Seriously, read this. I love Lena. I seriously love her blog, A Crimson Kiss, but I love her as a person even more. She reached out to me when I had two readers. Two. I asked if she would guest post while wedding planning, she did, and the shoes were perfection. She posted while I was on my honeymoon about flaming brandy punch, and I wanted to go to the little soiree I imagined her hosting. She asked me to help with some gift guide design work on her blog, and I felt so honored. Even more important than all this posting is the friendship we have developed. We have never met in person, but email all the time and I truly call her a friend. This is why I blog, the friendships and the feedback. I love watching her site grow and feel honored to know her when I read through the comments she receives.
Now, about this post of hers. TAKE IT TO HEART. I can’t count the number of times I would show someone my wedding dress and they would say they liked it, but when they get married they want something vintage. There are strong opinions about weddings in every community, and I felt the DIY/vintage/low key pressure. I started prefacing the fact that our wedding was at a hotel by justifying that it wasn’t just any hotel. I got to the point where I felt like I needed to be hand crafting chairs for our guests from salvaged wood from our home towns, while wearing a thrifted dress and drinking out of a mason jar. In my heart I wanted glam, old fashioned with a vintage vibe, but glamorous. Lena and I had not discussed her topic before she sent me her post, but as per usual, we were already on the same page. Anyways, continue on and you will totally get it.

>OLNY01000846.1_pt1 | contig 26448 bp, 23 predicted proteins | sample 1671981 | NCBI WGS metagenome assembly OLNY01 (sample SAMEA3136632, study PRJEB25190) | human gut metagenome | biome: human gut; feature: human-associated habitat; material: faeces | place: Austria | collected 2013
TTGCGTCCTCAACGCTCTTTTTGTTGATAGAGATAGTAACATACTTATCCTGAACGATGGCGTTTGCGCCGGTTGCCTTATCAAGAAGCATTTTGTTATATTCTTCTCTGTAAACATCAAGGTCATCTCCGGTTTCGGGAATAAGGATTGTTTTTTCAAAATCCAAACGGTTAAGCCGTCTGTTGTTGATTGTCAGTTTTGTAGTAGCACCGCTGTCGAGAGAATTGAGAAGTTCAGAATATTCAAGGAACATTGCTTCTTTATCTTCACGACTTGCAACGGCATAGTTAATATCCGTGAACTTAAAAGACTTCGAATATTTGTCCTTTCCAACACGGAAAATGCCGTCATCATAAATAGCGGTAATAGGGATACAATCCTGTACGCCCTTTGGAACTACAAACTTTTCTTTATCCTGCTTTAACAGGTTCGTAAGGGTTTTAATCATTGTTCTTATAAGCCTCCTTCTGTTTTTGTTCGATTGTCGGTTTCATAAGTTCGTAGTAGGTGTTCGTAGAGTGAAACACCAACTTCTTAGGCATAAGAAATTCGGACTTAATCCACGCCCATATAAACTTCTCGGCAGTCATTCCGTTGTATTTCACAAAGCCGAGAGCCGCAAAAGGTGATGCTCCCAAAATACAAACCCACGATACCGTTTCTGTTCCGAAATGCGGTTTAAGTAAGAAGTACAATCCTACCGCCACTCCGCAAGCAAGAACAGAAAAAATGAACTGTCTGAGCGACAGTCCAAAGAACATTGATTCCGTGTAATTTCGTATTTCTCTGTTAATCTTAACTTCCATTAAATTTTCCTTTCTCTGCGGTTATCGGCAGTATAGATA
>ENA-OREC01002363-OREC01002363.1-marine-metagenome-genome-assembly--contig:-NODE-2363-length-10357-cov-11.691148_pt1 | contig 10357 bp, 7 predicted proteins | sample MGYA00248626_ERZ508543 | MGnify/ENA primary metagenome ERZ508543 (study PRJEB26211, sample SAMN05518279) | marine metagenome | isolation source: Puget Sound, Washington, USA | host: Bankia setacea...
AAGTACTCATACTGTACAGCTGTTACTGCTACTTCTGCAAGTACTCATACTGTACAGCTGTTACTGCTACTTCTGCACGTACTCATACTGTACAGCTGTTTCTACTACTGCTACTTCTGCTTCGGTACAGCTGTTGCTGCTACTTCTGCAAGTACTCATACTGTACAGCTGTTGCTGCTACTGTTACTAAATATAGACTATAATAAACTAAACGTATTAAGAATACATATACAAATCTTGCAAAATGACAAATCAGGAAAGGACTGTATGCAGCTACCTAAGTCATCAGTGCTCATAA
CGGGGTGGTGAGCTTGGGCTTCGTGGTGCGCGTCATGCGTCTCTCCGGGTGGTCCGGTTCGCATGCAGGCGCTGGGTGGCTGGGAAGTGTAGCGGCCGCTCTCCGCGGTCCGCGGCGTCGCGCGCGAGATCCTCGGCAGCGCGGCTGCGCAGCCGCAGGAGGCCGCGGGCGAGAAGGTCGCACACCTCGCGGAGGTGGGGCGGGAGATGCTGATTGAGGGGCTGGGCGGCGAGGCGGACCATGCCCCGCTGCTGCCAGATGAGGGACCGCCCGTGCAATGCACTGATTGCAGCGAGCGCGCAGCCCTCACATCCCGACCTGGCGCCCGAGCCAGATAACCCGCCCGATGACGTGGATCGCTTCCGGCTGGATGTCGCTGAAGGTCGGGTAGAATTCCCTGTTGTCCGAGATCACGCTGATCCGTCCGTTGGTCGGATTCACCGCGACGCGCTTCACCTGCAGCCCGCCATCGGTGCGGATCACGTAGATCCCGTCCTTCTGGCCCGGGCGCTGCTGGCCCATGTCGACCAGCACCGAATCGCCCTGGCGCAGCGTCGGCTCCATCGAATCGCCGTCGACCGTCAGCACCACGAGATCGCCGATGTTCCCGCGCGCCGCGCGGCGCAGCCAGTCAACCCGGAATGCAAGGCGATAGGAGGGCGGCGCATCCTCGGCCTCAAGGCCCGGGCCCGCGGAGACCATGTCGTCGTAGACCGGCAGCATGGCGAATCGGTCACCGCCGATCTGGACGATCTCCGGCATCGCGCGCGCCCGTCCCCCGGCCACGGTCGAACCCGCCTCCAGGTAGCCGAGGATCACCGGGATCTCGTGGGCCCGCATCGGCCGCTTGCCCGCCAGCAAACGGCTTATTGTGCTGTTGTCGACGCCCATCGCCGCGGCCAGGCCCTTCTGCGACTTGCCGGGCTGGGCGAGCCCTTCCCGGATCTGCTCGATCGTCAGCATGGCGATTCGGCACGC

To my dearest Lena; every time I eat Indian food I think of you.
When the beautiful bride asked me to blog about engagements and wedding planning, I was inspired by A Practical Wedding; I’ll admit that my emotions ran the gamut when I read it, but what I took away was something I hope every bride can remember during the madness of wedding planning.
With everyone proclaiming that rustic is over and designers furiously copying celebrity gowns for mass consumption, I’m surprised the wedding industry is still so concerned with trends. In the world of fashion, everyone acknowledges the importance of wardrobe staples (wedding gown, big smiles, and a heartfelt toast) and the pleasure found in splurging on a silhouette that has a limited lifespan. Maybe mason jars and burlap are your wardrobe staples, or shortlived decor you could do without. I don’t expect that anyone else is as committed to a closet full of ballet flats, button downs and cigarette pants as I am, so why assume that everyone’s wedding will look just like mine?
If you genuinely adore birds, forget about that (admittedly hysterical) Portlandia sketch and put those lovebirds on your invitations. If you love the way you look in a mermaid gown, what difference should a blogger’s opinion ultimately make? But that also means that if you’re only including striped straws or balloons or color-coordinated candy displays because you’ve seen gorgeous styled photos of them, you can skip ‘em. Your wedding should be yours, through and through–because at the end of the day, why spend time, money or energy on something that isn’t really important to you?
I’ve been dreaming about my own wedding since middle school, and always in great detail. Sketches from the mid-ninties indicate that I preferred gowns, cakes, and linens banded with a wide strip of white silk, classic tuxedos and plenty of white lilacs, and photos of my first flower girl experience reveal the source of my persistent love of swiss dot. These days, I’m planning a Rhode Island wedding that reflects my personal style (classic, with a preppy twist, in shades of white, crimson and charcoal), our favorite meal (brunch) and all the love we feel for each other, our friends, and our families. And I know that even if I forget the red trimmed napkins or milk glass teacups, it won’t make our joyful day any less special.